"The field of Machine Learning seeks to answer these questions: How can we build computer systems that automatically improve with experience, and what are the fundamental laws that govern all learning processes?"
– from The Discipline of Machine Learning by Tom Mitchell. CMU-ML-06-108, 2006.
In this tutorial, you will learn the three primary reasons your validation loss may be lower than your training loss when training your own custom deep neural networks. I first became interested in studying machine learning and neural networks in late high school. Back then there weren't many accessible machine learning libraries -- and there certainly was no scikit-learn. Every school day at 2:35 PM I would leave high school, hop on the bus home, and within 15 minutes I would be in front of my laptop, studying machine learning, and attempting to implement various algorithms by hand. I rarely stopped for a break, more than occasionally skipping dinner just so I could keep working and studying late into the night.
"I bought the first version of this book, and now also the second. The new version is very comprehensive. If you are using Python - it's almost a reference. I also like the emphasis on neural networks (and TensorFlow) - which (in my view) is where the Python community is heading. I am also planning to use this book in my teaching at Oxford University. The data pre-processing sections are also good. I found the sequence flow slightly unusual - but for an expert level audience, it's not a major issue."
What a time this is to be working in the machine learning field! The last few years have been a dream run for anyone associated with machine learning as there have been a slew of developments and breakthroughs at an unprecedented pace. There's just one thing to keep in mind here – these breakthroughs did not happen overnight. It took years and in some cases, decades, of hard work and persistence. We are used to working with established machine learning algorithms like neural networks and random forest (and so on). We tend to lose sight of the effort it took to make these algorithms mainstream. To actually create them from scratch. The people who lay the groundwork for us – those are the true heroes of machine learning.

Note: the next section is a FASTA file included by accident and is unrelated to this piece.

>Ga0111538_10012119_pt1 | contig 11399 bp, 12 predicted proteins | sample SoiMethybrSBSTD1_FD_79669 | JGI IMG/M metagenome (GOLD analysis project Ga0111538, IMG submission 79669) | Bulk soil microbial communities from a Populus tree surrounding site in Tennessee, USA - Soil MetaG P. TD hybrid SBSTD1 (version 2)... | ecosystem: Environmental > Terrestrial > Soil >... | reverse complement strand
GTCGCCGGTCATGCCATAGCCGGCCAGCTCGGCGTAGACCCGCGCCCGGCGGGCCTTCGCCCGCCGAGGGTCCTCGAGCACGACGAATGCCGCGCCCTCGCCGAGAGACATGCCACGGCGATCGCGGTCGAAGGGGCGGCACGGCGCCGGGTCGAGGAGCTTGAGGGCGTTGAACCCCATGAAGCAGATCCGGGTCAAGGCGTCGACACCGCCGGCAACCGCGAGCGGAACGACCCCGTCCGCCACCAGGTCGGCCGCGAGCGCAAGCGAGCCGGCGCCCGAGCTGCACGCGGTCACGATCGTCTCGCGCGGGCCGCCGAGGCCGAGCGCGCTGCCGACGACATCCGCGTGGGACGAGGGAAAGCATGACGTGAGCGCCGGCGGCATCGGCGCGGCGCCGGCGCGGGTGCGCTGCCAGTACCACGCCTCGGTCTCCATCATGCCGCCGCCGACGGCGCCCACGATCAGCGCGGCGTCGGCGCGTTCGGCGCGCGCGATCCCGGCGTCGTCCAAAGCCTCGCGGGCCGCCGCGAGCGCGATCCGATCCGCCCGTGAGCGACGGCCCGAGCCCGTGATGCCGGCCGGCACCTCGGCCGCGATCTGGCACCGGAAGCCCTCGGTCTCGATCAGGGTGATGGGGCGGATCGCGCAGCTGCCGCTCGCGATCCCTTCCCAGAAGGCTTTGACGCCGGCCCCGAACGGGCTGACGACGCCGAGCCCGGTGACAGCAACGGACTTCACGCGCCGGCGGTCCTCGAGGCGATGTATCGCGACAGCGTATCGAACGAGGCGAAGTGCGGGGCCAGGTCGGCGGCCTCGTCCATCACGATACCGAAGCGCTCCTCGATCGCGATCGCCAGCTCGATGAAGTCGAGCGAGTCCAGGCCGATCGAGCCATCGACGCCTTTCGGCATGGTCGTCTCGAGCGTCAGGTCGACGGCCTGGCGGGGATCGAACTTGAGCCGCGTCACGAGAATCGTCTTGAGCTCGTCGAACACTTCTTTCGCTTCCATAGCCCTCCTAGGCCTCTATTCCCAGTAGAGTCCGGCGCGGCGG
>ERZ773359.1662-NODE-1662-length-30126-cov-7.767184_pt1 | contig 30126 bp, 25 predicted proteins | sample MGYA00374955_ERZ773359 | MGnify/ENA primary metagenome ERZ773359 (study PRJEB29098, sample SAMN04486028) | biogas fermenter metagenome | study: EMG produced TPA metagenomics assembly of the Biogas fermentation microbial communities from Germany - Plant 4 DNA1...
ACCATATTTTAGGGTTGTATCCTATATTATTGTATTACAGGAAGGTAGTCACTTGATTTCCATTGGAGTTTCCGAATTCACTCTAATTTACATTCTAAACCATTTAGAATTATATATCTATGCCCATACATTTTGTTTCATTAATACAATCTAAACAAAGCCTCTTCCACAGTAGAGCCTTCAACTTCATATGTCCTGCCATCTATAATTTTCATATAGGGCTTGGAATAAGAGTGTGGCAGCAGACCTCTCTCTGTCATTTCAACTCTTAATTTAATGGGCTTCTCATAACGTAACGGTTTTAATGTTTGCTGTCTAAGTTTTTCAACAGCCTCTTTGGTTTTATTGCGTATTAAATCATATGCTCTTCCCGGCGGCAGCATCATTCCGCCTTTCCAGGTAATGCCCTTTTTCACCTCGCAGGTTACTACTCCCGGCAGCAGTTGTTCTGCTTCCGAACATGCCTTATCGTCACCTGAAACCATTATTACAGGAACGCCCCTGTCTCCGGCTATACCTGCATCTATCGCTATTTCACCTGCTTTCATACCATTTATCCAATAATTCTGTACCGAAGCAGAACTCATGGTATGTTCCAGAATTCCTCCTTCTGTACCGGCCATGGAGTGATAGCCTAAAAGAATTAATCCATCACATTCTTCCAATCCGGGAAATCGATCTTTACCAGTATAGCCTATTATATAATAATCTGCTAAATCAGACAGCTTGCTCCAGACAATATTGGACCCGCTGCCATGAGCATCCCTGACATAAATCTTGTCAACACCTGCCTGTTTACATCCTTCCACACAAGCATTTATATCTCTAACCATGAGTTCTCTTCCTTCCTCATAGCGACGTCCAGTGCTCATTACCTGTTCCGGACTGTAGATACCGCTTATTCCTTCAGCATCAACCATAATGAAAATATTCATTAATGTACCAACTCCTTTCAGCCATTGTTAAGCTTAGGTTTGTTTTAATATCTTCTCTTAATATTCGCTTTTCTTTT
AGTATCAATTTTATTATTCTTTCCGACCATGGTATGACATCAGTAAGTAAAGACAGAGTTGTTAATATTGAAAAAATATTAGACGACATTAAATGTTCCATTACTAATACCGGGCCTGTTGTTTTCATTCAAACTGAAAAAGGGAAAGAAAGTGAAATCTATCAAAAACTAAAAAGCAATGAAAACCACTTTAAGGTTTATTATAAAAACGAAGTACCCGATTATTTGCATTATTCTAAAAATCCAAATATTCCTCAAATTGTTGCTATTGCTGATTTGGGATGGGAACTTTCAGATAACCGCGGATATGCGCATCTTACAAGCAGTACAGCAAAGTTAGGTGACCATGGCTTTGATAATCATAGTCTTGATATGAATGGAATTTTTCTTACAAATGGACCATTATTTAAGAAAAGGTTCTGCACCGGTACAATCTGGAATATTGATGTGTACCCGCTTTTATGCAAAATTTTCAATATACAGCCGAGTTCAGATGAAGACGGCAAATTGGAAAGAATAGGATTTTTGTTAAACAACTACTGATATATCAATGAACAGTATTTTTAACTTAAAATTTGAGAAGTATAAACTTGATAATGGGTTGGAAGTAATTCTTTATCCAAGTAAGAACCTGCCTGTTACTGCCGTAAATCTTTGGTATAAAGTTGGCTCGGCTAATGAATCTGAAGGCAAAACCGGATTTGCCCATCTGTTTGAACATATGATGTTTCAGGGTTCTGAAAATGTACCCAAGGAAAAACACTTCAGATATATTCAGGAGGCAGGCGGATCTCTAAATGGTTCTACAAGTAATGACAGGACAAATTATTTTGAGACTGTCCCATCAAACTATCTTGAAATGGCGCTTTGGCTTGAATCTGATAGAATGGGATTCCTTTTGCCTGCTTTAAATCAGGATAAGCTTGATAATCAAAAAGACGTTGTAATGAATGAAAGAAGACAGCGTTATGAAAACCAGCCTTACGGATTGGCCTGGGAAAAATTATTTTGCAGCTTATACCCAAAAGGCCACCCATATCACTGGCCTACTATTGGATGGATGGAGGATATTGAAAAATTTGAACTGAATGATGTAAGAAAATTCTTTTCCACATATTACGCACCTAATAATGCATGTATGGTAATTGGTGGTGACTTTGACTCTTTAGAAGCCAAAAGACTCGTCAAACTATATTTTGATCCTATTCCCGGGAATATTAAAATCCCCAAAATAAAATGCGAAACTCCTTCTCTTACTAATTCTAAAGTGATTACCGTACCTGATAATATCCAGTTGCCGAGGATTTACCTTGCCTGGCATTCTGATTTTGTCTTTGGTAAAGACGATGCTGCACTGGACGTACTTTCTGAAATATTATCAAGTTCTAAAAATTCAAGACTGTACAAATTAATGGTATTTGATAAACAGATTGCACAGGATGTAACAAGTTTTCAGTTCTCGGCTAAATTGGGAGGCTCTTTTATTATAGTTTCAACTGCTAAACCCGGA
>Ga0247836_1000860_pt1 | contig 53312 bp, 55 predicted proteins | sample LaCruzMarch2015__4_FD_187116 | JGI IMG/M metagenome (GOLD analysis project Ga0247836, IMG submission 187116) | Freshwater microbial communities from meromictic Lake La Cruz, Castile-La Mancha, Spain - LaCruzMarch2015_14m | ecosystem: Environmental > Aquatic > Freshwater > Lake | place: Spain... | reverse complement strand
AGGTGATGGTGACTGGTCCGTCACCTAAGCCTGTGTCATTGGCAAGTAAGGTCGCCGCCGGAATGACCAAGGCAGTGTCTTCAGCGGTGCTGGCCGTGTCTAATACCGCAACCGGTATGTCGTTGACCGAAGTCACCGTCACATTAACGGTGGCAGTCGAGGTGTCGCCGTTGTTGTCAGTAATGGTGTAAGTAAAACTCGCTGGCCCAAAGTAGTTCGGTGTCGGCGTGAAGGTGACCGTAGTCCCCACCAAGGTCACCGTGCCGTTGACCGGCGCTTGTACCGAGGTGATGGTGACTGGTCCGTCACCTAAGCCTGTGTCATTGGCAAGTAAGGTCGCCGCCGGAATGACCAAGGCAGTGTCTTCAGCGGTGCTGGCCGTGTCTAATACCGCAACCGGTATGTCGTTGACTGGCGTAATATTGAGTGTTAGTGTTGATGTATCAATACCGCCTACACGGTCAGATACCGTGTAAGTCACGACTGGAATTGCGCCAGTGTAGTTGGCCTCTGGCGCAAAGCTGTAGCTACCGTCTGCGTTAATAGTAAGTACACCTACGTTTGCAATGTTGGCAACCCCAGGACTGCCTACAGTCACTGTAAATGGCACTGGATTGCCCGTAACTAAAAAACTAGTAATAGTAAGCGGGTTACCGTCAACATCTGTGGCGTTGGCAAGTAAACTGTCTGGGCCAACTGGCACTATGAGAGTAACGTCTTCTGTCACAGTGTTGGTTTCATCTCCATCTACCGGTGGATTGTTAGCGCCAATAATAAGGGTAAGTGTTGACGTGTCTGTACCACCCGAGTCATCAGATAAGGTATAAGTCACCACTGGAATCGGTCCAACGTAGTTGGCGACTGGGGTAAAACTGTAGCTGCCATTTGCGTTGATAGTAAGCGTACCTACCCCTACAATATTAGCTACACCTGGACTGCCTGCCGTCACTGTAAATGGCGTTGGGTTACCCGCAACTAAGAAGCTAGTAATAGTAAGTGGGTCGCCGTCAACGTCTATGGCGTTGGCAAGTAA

We need to get a taste of machine learning before understanding it fully. This segment is made up of three parts. These are not the exact courses I took to learn Python and getting an intro to data science. But they are quite similar and they serve the purpose. This course is about learning to use Python and creating things on your own.
I am the co-founder and CEO of Neurala Inc., a Boston-based company building Artificial Intelligence emulating brain function in software. Neurala's deep learning tech makes robots, drones, cars, consumer electronics, toys and smart devices more useful, engaging and autonomous. Neurala stems out of 10 years of research at Boston University Neuromorphics Lab, where as AI Professor I have pioneered the research and fielding of brain-inspired (also called Deep Learning, or Artificial Neural Networks) algorithms that allow robots and drones to perceive, navigate, interact and learn real-time in complex environments. Over my academic and industrial career, I have lectured and spoken at dozens of events and venues, including TEDx, keynote at Mobile World Congress Drone Summit, NASA, the Pentagon, GTC, InterDrone, Los Alamo National Lab, GE, Air Force Research Labs, HP, iRobot, Samsung, LG, Qualcomm, Huawei, Ericsson, BAE Systems, AI World, Mitsubishi, ABB and Accenture, among many others. My work has been featured in TIME, IEEE Spectrum, Fortune, CNBC, The Boston Globe, Xconomy, The Chicago Tribune, TechCrunch, VentureBeat, Nasdaq, Associated Press and many other media.